890D.01/2–446: Telegram

The Ambassador in France ( Caffery ) to the Secretary of State

us urgent

548. My 446, January 28.23 In addition to my talks with Bidault we have also made occasion to impress on Chauvel, Ostrorog and other ranking Foreign Office officials our views on Franco-British agreement on Levant as set forth in Dept’s 5975, December 20.24 While I believe that French now understand our position they do not of [Page 760] course agree entirely with all our views on this subject. Therefore following summary of French position as expressed by officials mentioned above may be useful to Dept as an indication of French thought on this subject.

Foreign Office states that it has realized for some time that France can no longer maintain a special privileged position in Levant and that arrangements for withdrawal of French forces were necessary before a satisfactory settlement of whole Levant problem could be reached. (French are frank to say that they regret very much this withdrawal.) It was for this reason that Franco-British agreement of December 13 which bound two powers to withdrawal of military forces from Levant was signed. French take view that this agreement constitutes a basic and real step forward in solution of Levant problem. French maintain that despite decision to withdraw troops French Govt is nonetheless in “a delicate position vis-à-vis French public opinion and cannot afford to give French public impression that it is gratuitously abandoning all French interests in area”. Should it order immediate withdrawal of all troops from Levant particularly when British are still maintaining forces in other Arab states and have not even reached agreement in principle to withdraw them French Govt “would risk a serious reaction from French public particularly in view of traditional French suspicions of British motives in Middle East and probable interpretation of this action by French people as a voluntary abandonment of all French interests in Middle East.” (In connection with foregoing French officials are perhaps even more suspicious of British motives and of desire of British Colonial Office to replace France in Levant and Mideast).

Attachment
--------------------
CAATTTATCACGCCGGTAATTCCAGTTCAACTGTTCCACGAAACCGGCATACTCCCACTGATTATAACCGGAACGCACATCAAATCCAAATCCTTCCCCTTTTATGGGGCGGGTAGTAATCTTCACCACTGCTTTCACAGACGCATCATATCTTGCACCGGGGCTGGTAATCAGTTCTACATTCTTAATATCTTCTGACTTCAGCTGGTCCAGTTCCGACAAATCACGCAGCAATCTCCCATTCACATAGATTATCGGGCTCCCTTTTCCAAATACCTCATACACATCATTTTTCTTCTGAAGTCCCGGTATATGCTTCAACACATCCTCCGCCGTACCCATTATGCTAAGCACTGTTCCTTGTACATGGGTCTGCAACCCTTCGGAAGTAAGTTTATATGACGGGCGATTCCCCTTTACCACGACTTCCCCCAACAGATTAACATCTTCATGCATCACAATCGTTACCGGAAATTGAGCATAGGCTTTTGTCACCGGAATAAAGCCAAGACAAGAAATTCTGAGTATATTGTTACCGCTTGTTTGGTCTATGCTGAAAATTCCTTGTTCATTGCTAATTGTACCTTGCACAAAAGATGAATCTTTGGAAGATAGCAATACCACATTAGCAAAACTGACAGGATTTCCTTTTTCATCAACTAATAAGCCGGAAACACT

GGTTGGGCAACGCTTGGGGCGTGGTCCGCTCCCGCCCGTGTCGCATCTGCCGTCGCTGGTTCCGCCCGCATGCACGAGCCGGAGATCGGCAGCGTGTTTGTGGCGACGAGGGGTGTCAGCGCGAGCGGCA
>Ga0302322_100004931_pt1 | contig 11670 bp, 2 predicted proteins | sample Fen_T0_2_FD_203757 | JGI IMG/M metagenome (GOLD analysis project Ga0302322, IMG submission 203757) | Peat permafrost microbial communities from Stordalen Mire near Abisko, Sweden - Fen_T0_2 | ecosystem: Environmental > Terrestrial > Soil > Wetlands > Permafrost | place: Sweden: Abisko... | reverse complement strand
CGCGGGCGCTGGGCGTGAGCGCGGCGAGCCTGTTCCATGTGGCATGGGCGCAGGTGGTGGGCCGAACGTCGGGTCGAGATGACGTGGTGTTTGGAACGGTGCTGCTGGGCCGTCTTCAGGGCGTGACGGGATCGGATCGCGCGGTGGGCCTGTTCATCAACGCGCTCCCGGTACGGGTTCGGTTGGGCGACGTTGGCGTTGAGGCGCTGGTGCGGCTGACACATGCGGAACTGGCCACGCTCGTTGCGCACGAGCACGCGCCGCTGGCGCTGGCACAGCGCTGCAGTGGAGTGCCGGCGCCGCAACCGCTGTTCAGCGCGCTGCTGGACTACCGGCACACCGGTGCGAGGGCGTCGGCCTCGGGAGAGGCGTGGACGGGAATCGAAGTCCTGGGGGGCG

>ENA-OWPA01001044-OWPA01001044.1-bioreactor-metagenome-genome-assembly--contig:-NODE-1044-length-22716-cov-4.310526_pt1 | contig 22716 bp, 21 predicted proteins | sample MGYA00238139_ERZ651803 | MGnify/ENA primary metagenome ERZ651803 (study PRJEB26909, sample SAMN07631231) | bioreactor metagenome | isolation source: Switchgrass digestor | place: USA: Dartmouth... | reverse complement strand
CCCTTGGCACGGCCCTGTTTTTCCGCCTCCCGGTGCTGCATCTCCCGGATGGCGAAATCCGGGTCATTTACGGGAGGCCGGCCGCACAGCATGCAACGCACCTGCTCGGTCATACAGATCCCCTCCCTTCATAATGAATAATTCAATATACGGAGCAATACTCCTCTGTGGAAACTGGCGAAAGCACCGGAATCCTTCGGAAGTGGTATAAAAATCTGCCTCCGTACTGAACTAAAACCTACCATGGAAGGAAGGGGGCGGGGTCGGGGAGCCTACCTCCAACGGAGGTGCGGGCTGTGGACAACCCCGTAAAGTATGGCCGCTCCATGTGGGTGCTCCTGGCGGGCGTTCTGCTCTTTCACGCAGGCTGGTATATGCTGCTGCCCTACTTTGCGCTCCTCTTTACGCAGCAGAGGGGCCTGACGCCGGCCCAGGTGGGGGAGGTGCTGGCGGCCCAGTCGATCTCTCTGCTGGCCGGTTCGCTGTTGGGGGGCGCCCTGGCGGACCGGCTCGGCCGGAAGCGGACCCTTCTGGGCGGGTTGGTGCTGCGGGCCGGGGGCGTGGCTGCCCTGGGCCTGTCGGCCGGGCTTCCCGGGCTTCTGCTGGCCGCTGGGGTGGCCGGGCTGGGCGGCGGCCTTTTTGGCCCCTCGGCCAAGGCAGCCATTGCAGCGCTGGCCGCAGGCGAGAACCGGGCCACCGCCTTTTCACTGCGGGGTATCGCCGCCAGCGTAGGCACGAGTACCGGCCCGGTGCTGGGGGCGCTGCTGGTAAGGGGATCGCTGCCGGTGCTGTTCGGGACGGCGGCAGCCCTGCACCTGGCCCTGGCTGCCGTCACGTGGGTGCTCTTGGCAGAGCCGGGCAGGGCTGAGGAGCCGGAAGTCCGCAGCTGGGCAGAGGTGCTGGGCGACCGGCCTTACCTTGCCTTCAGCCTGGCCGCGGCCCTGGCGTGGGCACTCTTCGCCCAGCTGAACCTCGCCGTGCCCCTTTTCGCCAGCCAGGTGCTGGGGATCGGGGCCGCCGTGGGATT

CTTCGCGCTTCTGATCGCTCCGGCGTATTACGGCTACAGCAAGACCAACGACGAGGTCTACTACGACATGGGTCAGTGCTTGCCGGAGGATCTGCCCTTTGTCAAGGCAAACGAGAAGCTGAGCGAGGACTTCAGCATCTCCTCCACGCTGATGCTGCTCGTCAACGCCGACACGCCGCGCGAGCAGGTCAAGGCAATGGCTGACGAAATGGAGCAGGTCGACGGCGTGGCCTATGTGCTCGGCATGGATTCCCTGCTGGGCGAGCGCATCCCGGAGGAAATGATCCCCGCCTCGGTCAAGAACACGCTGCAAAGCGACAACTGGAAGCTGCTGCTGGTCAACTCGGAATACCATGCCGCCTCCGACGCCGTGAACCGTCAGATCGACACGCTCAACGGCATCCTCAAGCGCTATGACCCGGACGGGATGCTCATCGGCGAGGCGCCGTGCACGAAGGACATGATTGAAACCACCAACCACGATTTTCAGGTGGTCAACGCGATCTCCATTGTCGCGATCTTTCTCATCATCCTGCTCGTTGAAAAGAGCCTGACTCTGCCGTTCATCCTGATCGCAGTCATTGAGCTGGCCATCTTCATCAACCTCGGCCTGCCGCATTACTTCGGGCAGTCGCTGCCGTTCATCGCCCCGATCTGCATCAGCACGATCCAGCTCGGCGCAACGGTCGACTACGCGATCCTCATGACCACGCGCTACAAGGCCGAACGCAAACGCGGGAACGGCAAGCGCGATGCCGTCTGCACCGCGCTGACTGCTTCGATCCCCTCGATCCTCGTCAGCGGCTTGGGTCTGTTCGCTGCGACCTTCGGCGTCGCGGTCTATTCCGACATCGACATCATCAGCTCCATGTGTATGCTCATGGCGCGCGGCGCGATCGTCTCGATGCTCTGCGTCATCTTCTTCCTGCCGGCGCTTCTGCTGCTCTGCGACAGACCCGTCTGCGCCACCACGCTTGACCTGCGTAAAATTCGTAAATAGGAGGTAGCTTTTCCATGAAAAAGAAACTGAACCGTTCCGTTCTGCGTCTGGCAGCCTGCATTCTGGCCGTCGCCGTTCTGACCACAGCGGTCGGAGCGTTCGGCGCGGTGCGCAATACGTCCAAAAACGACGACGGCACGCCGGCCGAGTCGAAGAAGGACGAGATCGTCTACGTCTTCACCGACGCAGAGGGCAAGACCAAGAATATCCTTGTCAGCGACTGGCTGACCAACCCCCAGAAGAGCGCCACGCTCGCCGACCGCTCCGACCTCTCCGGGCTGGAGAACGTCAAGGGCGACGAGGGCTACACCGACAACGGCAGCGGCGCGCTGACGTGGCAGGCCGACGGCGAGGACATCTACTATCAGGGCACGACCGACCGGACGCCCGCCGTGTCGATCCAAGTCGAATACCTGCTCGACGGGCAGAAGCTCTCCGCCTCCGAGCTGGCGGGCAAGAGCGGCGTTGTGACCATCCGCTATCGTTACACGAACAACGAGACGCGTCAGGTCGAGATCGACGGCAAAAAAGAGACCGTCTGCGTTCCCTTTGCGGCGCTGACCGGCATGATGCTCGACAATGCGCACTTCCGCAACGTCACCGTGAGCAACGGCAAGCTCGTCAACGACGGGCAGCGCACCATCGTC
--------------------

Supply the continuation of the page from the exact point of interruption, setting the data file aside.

French observe that December 13 agreement providing for withdrawal of troops from Syria into Lebanon and subsequent withdrawal from Lebanon when UNO has organized collective security in that area will be infinitely more acceptable to French people since UNO aspect raises question from national to international level and French public opinion will probably not react unfavorably.

With foregoing factors in mind French state that they do not see necessity for immediate evacuation of French and British troops from Levant until collective security has been organized in that area thru UNO. They believe that a premature withdrawal would jeopardize Christian population and they argue that since foreign troops are stationed in many countries in world they fail to see why, when French and British have agreed to withdrawal troops, Syrians and Lebanese should complicate matters by pressing for immediate withdrawal.